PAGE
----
While the Obama administration was dumping illegal immigrant children in states like Nebraska, California, and Illinois last week, big-business interests in several states revamped their push for amnesty legislation and more guest-worker visas.
In Texas, which has been the epicenter of the crisis, business groups warned “that Congress’s failure to pass comprehensive immigration reforms could create a bigger long-term economic crisis,” according to the Houston Chronicle.
In South Carolina, business groups also pressed for the visa and guest-worker systems to be revamped.
“Our inefficient visa programs are creating a situation where we are educating the workforce of competing nations,” claimed the Charleston Metro Chamber of Commerce. “There’s still going to be an additional talent demand that can be filled through immigrants being able to stay here with a more effective visa program and go to work.”
Steven Mungo, the CEO of Mungo Homes, said he was “just an expert on the available workforce, and it’s inadequate.” He told the local ABC outlet that, “we just don’t have enough high quality workers available to us any longer to take care of the current need and certainly will not have it going forward.”
Dairy and pizza groups in Wisconsin called for amnesty legislation. And in Tennessee, the CEO of the Tennessee Hospitality Association, Ralph Schulz, and the president and CEO of the Nashville Area Chamber of Commerce said amnesty legislation is needed because the Middle Tennessee region is expecting a shortage of 22,000 workers throughout the decade.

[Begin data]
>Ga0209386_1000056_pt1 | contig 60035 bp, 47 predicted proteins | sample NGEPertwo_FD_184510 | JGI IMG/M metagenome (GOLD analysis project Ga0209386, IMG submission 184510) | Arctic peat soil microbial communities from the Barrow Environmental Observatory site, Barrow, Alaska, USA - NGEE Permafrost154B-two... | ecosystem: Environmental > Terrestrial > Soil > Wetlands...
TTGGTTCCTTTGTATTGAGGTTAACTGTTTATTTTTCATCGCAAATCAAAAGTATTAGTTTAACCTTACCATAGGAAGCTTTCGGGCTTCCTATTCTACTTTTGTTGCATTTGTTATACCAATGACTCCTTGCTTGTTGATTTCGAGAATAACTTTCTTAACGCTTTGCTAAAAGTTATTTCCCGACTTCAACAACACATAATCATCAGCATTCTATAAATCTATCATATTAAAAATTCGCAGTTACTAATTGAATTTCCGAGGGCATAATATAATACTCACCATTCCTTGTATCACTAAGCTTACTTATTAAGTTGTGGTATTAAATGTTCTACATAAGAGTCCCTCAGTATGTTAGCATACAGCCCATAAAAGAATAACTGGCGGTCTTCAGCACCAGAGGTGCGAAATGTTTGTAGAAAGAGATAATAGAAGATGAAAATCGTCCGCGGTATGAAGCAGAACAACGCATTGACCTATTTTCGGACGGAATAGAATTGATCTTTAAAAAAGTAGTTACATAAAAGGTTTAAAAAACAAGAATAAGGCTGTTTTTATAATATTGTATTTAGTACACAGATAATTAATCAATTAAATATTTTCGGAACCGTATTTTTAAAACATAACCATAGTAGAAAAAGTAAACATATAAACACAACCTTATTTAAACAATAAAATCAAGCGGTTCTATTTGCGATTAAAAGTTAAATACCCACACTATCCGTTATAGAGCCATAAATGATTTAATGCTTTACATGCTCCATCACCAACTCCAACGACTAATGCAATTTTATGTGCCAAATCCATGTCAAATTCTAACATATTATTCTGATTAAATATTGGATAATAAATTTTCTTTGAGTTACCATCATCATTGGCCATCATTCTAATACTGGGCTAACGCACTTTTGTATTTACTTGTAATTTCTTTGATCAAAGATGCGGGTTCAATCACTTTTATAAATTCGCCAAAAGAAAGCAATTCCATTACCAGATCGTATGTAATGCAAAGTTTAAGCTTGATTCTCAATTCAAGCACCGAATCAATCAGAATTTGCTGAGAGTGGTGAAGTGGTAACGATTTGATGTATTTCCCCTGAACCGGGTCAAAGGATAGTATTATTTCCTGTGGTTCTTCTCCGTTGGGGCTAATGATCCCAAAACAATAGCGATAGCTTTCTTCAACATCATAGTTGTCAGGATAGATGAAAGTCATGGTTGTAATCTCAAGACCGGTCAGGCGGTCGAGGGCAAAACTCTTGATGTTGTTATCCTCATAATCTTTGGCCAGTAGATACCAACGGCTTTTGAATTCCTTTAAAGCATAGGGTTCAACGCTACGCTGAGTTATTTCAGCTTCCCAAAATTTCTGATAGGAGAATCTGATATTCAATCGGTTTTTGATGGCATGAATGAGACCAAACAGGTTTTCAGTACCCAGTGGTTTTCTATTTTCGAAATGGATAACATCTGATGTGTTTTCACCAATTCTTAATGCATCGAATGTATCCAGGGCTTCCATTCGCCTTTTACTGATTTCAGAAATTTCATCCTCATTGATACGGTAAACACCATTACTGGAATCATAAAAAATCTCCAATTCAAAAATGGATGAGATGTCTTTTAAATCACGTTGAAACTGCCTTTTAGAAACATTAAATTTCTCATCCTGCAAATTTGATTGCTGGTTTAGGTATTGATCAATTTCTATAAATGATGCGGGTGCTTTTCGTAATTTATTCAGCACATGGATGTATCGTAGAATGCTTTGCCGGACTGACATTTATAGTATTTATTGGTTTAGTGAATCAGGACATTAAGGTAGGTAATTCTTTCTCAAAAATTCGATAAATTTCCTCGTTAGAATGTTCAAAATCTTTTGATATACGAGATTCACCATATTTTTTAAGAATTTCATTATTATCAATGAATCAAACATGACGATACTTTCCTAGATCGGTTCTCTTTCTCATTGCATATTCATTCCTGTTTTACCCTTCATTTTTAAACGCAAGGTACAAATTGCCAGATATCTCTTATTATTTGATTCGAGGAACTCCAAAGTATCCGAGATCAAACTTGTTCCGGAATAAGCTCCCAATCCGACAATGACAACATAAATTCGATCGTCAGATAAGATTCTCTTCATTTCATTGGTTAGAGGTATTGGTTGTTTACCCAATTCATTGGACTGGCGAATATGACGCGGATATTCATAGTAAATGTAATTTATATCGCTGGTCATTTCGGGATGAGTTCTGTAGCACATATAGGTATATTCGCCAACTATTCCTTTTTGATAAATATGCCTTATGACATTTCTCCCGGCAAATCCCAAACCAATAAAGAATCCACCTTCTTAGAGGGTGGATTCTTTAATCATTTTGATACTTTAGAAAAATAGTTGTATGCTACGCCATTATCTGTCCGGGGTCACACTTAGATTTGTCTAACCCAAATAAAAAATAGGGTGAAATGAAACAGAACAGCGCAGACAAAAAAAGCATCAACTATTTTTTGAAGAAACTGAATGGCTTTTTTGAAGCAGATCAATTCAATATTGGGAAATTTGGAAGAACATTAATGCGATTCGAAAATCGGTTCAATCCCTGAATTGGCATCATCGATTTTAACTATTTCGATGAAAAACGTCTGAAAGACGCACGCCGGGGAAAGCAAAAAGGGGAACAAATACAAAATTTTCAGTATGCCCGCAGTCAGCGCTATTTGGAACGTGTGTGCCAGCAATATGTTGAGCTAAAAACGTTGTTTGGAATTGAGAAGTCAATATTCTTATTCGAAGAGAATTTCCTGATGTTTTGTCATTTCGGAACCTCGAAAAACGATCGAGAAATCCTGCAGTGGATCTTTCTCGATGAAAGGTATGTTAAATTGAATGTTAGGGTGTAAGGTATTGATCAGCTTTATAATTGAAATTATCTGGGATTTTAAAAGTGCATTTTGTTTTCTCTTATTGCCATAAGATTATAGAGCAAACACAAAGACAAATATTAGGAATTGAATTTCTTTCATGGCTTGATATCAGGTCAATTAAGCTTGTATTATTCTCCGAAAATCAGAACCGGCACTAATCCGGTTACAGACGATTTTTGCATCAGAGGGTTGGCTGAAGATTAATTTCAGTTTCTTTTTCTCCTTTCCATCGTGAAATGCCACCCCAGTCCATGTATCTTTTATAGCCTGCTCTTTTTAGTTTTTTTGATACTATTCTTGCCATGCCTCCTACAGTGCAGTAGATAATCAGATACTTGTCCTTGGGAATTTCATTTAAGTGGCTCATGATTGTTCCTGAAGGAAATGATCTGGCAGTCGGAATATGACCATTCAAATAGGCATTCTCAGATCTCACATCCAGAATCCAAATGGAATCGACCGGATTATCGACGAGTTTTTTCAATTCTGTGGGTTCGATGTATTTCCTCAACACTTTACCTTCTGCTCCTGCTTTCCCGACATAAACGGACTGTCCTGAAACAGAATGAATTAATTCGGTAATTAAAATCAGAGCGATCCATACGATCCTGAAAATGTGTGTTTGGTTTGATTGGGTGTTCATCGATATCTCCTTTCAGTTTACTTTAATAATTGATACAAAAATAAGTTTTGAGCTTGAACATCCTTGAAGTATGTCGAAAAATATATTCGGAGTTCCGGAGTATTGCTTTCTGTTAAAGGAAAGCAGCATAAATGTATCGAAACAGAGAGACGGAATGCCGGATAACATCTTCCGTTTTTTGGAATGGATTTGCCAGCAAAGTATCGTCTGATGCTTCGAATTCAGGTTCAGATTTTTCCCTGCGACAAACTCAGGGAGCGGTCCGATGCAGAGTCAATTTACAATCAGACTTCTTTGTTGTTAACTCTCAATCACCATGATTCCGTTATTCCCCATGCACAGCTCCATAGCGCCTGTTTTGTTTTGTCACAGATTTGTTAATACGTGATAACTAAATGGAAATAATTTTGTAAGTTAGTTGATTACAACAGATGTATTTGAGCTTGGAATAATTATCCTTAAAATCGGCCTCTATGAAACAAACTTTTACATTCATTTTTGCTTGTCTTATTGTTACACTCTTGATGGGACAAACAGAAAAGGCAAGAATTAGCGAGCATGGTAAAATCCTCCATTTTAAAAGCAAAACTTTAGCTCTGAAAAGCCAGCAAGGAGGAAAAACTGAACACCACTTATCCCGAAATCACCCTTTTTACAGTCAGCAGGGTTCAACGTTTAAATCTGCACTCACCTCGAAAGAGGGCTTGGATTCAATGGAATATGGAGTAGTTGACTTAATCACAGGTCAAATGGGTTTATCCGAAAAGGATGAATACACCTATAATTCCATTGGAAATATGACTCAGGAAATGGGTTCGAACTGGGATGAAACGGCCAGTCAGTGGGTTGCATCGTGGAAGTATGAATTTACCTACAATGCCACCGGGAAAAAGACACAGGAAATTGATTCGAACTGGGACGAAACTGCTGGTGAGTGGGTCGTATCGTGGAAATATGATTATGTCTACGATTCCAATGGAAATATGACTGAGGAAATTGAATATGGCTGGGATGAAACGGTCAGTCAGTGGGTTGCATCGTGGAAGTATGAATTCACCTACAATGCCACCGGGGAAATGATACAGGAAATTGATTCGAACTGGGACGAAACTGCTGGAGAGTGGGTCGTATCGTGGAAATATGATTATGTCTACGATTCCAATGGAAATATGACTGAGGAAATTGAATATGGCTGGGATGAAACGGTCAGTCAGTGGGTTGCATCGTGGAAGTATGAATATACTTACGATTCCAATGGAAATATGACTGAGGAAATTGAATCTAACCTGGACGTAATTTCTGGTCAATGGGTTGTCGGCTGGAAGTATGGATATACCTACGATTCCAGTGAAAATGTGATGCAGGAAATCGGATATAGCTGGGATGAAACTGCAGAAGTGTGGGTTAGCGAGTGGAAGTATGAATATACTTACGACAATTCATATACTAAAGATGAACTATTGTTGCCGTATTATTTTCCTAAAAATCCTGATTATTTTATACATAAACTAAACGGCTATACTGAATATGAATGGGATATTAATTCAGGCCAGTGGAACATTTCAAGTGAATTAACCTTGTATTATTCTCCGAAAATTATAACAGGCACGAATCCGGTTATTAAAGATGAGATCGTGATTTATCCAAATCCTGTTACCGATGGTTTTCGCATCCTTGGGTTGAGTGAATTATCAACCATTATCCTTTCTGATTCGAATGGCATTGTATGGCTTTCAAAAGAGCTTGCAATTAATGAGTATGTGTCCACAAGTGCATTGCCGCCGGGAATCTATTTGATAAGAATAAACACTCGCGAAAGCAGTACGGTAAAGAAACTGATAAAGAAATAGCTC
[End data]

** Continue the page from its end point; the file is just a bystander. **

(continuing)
In Georgia, the call for amnesty “came from representatives of the Technology Association of Georgia, the Georgia Restaurant Association, the Georgia Poultry Federation, and the unions ALF-CIO and Workers United.”
Karen Bremer, executive director of the Restaurant Association, “said U.S.-born workers either don’t apply for those jobs or won’t keep them long.”
“The problem: there is virtually no legal way for less-skilled foreigners without family in the U.S. to enter the country and work in year-round jobs, virtually no temporary or permanent work visas, except for seasonal jobs,” she told the Florida Times-Union.
The Congressional Budget Office has determined that comprehensive amnesty legislation would lower the wages of American workers. And despite the claims of big-business and high-tech lobbies, there is no proof that there is a shortage of American high-tech workers or that Americans will not do lower-skilled jobs. In fact, the opposite is true.
The big-business groups are calling for more guest-worker visas and work permits, even though nonpartisan scholars and studies have shown there is a surplus of American high-tech workers. And a Center for Immigration Studies report found that Americans make up the majority in jobs they supposedly are unwilling to do. For instance, “51 percent of maids and housekeepers, 63 percent of butchers and meat processors, 64 percent of grounds maintenance workers, 66 percent of construction laborers, and 73 percent of janitors employed are U.S.-born.”